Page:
‘LNG import terminals critical to combatting Sydney-Melbourne gas shortage’


LNG import projects are urgently needed in both Melbourne and Sydney to counter the risks of a growing shortage of gas in the southern states, according to a major energy report released today.

Based on new modelling by independent energy consultancy, EnergyQuest, gas production in the southern states (NSW, Victoria, South Australia and Tasmania) starts to shortfall demand by 2022. By 2025, the report forecasts that annual gas production offshore Victoria will more than halve from current levels, dropping to 146 petajoules (PJ) from 336 PJ in 2018.

Supply from Queensland would need to increase to nearly one third of southern supply to fill the gap. However, moving this volume of gas south would run into constraints on the QSN Link Pipeline and the Moomba Sydney Pipeline.

EnergyQuest warned, however, that more Queensland gas would only be a short-term palliative to the problems in the south because Queensland has challenges too.

“We also expect Queensland gas production to start declining from 2025, due to a shortage of quality gas resources,” EnergyQuest Chief Executive, Dr Graeme Bethune, said today.

“The east coast faces a double whammy of insufficient gas in both the north and south.

“Queensland also has investment risks. Maximising production from Queensland’s coal seam gas (CSG) fields requires investors to be sufficiently confident of the investment climate to drill around 1,000 new wells a year at a total cost of A$1-2 billion,” Dr Bethune said.

“The investors in Arrow Energy (Shell and PetroChina) – Queensland’s largest uncontracted gas resource – also need to be confident that development of their substantial acreage will be profitable, notwithstanding losing more than A$6 billion on the investment since 2010.

“Investors already feel over-exposed to Australia and the Queensland CSG projects, which have cost them dearly. It would hardly be surprising if they are cautious about further investment but any pull-back on drilling or development could easily make the situation worse.”

The report finds that increasing reliance on Queensland gas will increase the wholesale price of gas delivered to Sydney or Melbourne into the $10-$13 a gigajoule (GJ) price range or even higher, and for longer.

There is a particular challenge of meeting peak winter demand in Victoria, NSW and Tasmania, which can be up to 1,200 terajoules (TJ) in a single day.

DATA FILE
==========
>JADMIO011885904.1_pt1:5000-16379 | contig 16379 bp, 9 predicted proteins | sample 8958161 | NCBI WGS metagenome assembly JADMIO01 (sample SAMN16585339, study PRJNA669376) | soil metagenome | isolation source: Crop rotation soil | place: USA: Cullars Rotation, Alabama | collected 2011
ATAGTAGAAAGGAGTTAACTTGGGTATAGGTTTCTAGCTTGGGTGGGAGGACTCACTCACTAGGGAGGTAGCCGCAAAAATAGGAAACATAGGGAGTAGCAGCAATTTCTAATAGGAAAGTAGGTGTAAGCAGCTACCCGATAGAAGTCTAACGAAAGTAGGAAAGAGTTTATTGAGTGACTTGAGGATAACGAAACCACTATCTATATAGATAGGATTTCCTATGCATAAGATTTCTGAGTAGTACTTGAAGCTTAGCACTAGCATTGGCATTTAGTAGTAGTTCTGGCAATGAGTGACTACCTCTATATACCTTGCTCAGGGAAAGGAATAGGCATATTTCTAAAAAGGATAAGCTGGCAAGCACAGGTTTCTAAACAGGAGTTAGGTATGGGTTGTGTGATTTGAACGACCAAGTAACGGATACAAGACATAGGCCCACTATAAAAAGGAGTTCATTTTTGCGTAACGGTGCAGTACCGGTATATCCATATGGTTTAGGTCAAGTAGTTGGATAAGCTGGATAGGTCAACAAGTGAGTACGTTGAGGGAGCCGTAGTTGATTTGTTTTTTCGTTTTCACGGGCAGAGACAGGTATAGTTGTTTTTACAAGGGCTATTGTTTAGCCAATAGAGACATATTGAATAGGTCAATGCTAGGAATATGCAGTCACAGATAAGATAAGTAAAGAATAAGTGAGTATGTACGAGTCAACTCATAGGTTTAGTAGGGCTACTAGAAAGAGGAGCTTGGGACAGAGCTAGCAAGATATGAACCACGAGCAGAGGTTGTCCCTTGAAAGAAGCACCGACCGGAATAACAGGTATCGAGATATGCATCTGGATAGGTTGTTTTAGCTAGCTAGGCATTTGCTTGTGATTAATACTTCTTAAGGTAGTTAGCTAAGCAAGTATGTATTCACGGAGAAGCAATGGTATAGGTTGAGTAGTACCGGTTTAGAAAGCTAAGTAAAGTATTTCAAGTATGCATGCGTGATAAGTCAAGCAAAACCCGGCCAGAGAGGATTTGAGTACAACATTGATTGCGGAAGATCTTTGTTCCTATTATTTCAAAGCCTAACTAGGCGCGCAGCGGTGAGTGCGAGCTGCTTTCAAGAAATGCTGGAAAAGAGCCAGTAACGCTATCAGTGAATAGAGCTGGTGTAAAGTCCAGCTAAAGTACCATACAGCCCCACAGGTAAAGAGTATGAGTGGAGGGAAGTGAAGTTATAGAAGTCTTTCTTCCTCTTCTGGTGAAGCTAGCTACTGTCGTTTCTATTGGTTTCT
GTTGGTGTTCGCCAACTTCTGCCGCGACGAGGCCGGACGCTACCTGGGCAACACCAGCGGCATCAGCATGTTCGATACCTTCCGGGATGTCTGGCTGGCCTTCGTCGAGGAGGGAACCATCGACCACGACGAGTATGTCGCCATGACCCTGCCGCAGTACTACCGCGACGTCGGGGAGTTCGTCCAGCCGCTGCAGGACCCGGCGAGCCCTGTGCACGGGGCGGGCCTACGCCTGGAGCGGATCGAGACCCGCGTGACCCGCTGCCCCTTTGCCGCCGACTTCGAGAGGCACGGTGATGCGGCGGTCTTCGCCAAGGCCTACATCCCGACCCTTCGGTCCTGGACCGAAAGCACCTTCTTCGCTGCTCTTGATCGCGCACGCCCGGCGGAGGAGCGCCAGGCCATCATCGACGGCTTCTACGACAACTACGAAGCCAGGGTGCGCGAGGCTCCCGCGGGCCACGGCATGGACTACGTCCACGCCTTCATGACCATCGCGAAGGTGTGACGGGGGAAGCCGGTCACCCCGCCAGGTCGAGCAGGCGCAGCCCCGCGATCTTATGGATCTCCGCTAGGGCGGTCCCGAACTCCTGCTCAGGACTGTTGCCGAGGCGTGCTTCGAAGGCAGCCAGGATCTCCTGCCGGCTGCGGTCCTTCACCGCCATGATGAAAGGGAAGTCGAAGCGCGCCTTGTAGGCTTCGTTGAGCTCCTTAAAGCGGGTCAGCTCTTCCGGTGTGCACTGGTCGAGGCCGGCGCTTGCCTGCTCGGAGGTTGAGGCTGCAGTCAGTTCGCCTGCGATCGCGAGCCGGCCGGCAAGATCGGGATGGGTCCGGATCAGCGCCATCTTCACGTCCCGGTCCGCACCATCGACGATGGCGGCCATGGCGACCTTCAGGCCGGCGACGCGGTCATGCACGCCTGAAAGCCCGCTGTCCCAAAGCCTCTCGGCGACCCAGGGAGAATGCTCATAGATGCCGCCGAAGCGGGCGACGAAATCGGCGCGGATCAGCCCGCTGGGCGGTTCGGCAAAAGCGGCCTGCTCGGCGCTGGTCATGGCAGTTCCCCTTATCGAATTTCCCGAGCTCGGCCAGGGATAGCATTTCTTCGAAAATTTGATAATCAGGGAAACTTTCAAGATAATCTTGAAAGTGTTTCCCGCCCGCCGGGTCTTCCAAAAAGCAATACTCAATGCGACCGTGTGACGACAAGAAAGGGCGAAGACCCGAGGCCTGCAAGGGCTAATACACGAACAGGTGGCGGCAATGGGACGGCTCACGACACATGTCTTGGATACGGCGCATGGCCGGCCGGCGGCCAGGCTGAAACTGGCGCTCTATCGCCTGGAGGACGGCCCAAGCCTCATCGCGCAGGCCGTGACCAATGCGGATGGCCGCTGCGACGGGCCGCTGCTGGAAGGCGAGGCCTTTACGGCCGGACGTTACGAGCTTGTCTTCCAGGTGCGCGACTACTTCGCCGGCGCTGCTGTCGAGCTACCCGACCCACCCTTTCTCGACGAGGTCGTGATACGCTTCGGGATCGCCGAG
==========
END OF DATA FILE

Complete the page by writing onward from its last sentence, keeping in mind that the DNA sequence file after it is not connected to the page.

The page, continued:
With the rapid decline of the Gippsland legacy fields, Victoria’s peak production capability will decline to around 400 TJ per day. The decline leaves a large gap, which will emerge early next decade.

The report found that the southern states need a new permanent source of gas supply, which can only be met by the proposed LNG import projects.

“Timing is critical and it is concerning that the regulatory processes in Victoria and NSW are dragging out, delaying decisions to go ahead with these new terminals,” Dr Bethune said.

“Here, we have investors willing to spend their own money to alleviate the east coast gas shortage but there does not appear to be any sense of urgency on expediting the approval process.”

The findings are contained in a report titled the East Coast Gas Outlook to 2036 prepared by EnergyQuest over the past year.

The report found that LNG import terminals can provide long-term contracts to gas-users with transparent pricing, they would be located near major demand centres and are also well suited to meeting peaking demand. Such terminals will also provide increased competition in the east coast gas market, something which is otherwise likely to decline.

“There are fears that such projects will lock the east coast into international gas prices but that has happened already,” Dr Bethune said. “The start-up of the three Gladstone LNG projects has automatically linked the east coast gas market directly to global gas market prices and demand, where LNG prices are set. The Gladstone LNG plants currently supply 25% of domestic eastern coast gas.

“Queensland gas delivered to NSW and Victoria is already priced at export parity. The differences in price with LNG imports are between export parity plus pipeline tariffs for domestic gas and import parity for imports. More importantly, if imports do not go ahead, the east coast will be short of gas with limited suppliers who do not have the restraint of active competition in setting their prices.”

“What will lock the east coast into even higher gas prices, however, are restrictions on new supply, LNG imports and exploration.”

The EnergyQuest executive said blocking LNG import projects would not reduce prices but increase them, as restricting supply had never crystallised reduced gas pricing.

“LNG importing is not necessarily forever. Both Argentina and Egypt went from exporting LNG to importing and are now back into exporting following substantial gas discoveries,” Dr Bethune said.

“LNG imports are not all that is needed. Development of domestic gas projects is also critical and should be more than competitive with imports. For example, development of Santos’s Narrabri project in NSW is necessary but is being hampered by a lengthy regulatory process and political uncertainty.

“The difficulties of investing in NSW are highlighted by the recent Fraser Institute Global Petroleum Survey which ranks NSW as the seventh most unattractive jurisdiction globally for petroleum investment, just slightly better than Iraq although ahead of Victoria, which is fourth most unattractive globally.”

Overall, the report concludes there is a high degree of uncertainty in the east coast gas industry, including supply uncertainty, demand reaction to high prices and risk, mismatched supply/demand balances, infrastructure constraints, regulator risk and public support for the industry.


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